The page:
When Not to Listen

23 January 2008

Frequent visitors to this blog know that I have a tendency to be critical of media outlets that pretend to report the facts on equity market activity.Plug_ears

Yesterday, a large US based news network reported on the Fed’s 0.75 percent interest rate cut.  The anchor women then stated that the Fed’s move “did not work at instilling investor confidence” because the Dow Jones Industrial Average dropped by 128 points.

That, my friends, is an inaccurate and somewhat irresponsible statement.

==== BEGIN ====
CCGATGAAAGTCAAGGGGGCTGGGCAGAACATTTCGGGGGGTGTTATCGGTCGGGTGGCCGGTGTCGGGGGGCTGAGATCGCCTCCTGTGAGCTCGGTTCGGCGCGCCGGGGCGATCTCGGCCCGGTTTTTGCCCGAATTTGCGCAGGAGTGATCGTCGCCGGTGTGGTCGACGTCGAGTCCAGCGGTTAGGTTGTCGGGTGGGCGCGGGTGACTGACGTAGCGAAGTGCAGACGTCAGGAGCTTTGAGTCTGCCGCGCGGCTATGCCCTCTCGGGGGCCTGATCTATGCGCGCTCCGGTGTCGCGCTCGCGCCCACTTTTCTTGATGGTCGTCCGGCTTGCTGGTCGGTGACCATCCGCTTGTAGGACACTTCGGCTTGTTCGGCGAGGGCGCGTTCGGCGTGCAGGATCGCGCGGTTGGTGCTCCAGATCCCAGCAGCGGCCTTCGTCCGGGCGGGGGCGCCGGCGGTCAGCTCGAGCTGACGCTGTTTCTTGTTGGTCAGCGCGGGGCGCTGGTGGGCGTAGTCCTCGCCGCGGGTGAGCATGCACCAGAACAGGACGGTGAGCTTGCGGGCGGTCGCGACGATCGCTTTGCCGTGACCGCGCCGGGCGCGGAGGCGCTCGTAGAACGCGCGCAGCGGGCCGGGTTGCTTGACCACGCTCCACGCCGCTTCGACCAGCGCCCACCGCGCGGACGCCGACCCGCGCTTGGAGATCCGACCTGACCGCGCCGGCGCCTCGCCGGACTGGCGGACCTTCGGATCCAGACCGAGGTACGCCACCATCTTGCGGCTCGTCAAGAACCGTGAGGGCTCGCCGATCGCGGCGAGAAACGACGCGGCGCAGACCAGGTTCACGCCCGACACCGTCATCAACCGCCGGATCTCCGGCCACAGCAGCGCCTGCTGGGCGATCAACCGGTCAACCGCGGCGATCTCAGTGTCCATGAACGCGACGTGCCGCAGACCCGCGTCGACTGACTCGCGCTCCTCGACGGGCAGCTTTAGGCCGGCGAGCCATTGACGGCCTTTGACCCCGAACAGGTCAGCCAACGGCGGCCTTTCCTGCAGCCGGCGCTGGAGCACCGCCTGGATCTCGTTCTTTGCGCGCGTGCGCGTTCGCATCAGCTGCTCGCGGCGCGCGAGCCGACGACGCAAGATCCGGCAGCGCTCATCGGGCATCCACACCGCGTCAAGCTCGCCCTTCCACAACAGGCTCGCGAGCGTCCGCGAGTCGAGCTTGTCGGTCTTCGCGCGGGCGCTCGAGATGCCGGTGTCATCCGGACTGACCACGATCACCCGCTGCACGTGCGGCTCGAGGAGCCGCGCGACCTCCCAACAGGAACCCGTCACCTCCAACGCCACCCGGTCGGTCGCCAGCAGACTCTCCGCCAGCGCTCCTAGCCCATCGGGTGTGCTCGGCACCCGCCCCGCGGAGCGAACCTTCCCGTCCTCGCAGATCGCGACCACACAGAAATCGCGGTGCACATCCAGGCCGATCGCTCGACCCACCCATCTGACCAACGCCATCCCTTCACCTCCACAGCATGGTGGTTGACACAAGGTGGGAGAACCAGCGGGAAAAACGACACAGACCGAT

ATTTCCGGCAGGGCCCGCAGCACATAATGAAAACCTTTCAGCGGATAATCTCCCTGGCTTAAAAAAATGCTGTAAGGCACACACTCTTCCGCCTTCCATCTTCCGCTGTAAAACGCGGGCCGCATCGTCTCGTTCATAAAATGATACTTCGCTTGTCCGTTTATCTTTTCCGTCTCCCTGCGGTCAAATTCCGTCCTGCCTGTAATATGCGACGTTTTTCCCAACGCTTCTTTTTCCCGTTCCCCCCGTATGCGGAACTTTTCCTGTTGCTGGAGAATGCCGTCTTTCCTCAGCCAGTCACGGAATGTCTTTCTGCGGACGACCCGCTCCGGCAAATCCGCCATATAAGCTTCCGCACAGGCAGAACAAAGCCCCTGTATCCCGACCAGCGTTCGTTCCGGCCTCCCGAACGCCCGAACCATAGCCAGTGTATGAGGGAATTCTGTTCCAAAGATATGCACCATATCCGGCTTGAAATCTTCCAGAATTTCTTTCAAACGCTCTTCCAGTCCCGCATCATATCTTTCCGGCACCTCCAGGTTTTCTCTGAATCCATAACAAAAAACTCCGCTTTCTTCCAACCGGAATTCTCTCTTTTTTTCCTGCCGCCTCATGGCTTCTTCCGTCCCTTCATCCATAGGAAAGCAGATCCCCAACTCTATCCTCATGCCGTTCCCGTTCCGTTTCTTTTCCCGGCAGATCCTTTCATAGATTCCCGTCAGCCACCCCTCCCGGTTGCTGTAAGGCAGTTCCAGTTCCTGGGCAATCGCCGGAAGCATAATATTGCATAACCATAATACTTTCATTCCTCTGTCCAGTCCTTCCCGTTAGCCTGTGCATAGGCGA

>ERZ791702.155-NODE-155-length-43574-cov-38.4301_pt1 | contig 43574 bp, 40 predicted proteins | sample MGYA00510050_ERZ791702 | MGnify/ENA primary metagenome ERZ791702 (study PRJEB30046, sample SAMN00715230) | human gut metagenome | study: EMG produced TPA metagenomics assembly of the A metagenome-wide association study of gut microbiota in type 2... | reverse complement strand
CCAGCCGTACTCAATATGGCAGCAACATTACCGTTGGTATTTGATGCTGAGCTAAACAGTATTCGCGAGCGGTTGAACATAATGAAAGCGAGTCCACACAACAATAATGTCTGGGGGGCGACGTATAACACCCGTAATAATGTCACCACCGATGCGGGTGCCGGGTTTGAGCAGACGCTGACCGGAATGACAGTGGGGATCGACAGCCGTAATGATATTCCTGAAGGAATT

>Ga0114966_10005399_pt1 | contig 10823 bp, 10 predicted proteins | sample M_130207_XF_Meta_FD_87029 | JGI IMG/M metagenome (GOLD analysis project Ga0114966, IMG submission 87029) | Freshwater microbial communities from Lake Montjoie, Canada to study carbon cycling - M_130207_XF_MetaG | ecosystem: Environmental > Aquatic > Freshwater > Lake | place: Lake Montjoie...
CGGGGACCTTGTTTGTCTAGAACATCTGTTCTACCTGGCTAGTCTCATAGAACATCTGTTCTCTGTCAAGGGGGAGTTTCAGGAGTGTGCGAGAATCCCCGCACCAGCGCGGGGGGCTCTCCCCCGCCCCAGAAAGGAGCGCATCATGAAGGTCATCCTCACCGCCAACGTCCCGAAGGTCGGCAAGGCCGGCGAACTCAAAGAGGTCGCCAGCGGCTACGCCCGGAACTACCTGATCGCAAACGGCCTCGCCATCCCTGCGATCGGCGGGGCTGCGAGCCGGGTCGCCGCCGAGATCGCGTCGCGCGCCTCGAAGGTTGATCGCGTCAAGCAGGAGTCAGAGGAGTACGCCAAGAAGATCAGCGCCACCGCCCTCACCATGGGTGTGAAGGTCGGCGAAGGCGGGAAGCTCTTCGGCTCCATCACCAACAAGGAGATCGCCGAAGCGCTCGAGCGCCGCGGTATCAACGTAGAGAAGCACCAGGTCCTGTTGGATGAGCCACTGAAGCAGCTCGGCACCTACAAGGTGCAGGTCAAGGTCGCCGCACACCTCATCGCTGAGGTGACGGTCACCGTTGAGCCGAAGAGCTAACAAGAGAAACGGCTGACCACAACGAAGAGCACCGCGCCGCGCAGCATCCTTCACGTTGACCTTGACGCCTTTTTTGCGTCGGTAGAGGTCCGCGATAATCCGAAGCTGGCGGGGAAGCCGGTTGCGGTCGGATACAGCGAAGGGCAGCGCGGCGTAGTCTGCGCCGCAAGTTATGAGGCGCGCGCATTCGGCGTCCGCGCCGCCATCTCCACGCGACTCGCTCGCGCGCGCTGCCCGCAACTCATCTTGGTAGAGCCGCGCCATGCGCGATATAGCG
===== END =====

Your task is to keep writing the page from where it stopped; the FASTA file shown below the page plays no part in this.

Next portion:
The fact is that if the Fed had not dramatically cut rates yesterday then the losses on the DOW would have been much deeper and much more severe.

The fact is that the Fed’s move yesterday likely saved individual investors (especially those with retirement savings funds) thousands and thousands of dollars.

Investor relations professionals need to be aware that the media can misinform the public, including retail investors, on a macro economic and a company specific scale.

2 Responses to “When Not to Listen”

  1. Cam Beck

    Good point. It’s amazing to see what people can incorrectly conclude from scant data.

  2. Connecting News, Commentaries and Blogs at NineReports.com -

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